That’s a cause Sonnenschein has been engaged in for some 45 years, since she herself served in the IDF as a teacher at the Ein Karem Agricultural School in 1973—notably, not a combat position. In the Yom Kippur War that year, Sonnenschein lost several classmates and friends, and her impulse to pursue peace actively was sparked after she attended a memorial ceremony at her high school in Haifa. “Among the many people I knew who had been killed were my first love, Nimrod Gazit, and Muly, my cherished counselor from the HaMachanot HaOlim youth movement. I had also visited an injured friend at Soroka Hospital in Beer Sheva, and saw soldiers badly burned, with body parts hanging in the air.

“When the speakers at the memorial ceremony recited rote lines about valiant soldiers sacrificing their lives so that we could live, I felt a pit in my stomach. Was there really no alternative?”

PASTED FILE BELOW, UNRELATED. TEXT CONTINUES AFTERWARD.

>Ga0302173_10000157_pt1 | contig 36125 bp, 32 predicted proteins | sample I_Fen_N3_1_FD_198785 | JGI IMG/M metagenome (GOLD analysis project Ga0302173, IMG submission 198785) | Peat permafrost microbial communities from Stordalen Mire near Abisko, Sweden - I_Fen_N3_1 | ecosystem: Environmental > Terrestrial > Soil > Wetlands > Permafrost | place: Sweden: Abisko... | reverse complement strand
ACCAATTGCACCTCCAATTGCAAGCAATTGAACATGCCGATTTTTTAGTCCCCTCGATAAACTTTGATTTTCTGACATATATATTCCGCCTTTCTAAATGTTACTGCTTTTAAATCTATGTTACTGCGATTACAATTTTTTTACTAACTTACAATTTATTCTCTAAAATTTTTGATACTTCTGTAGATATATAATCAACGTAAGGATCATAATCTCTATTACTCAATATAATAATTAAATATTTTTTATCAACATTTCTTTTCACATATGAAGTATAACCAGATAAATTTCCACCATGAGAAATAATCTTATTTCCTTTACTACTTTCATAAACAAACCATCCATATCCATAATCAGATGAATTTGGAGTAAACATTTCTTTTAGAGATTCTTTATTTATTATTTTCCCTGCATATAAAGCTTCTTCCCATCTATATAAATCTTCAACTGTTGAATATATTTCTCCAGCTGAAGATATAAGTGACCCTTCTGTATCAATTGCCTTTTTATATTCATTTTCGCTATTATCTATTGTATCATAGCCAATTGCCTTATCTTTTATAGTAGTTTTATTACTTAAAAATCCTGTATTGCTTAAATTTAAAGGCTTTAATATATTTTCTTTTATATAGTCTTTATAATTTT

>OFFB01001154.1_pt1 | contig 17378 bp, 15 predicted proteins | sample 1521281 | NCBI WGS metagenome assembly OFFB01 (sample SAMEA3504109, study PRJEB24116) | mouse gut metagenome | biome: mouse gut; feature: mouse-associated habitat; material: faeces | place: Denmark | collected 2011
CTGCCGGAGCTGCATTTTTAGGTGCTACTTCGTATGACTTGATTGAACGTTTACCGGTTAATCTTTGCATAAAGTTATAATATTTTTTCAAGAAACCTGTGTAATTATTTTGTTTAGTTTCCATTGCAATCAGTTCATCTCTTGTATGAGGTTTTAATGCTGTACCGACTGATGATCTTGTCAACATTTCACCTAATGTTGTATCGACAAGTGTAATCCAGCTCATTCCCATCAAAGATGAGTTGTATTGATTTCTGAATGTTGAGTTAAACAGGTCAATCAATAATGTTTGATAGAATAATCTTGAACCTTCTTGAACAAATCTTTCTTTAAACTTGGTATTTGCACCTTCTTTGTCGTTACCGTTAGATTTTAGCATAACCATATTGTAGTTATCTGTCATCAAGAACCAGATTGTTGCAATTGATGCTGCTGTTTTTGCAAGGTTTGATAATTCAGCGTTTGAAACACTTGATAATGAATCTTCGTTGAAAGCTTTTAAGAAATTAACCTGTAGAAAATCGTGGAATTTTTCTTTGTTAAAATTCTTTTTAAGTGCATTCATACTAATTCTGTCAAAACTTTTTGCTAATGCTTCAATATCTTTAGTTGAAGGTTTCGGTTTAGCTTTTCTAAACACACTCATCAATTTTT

Determined to find one, Sonnenschein co-led her first Israeli-Palestinian dialogue group utilizing a Jewish and an Arab facilitator. This was in 1974, while she was studying for a bachelor’s degree in education and art at University of Haifa, That group opened the door to a lifetime of peace work.

Alongside her peace activism, Sonnenschein has supported feminist principles. But an influx of women into combat units is not the gender segregation we should be challenging, she said.

“A border policewoman with an M16 slung over the shoulder frisking an elderly woman at a checkpoint is not the pinnacle of equality between the sexes,” asserted Sonnenschein. Nor is it the best use of that inductee’s talents. “Women should strive to promote a different sort of equality in our society: democracy, justice, and peace for all those who live in Israel and Palestine.”

Perhaps the historic exclusion of women from combat units has been a determining factor in bolstering their impulse to participate in Israeli-Palestinian dialogue. A byproduct of this exclusion has been that more women appear to have gravitated to peace work. And once engaged in dialogue, women seem to exhibit a greater ability to feel the other side. “From my vantage point, women seem to have more interactive tools to reach across the divide,” says Sonnenschein.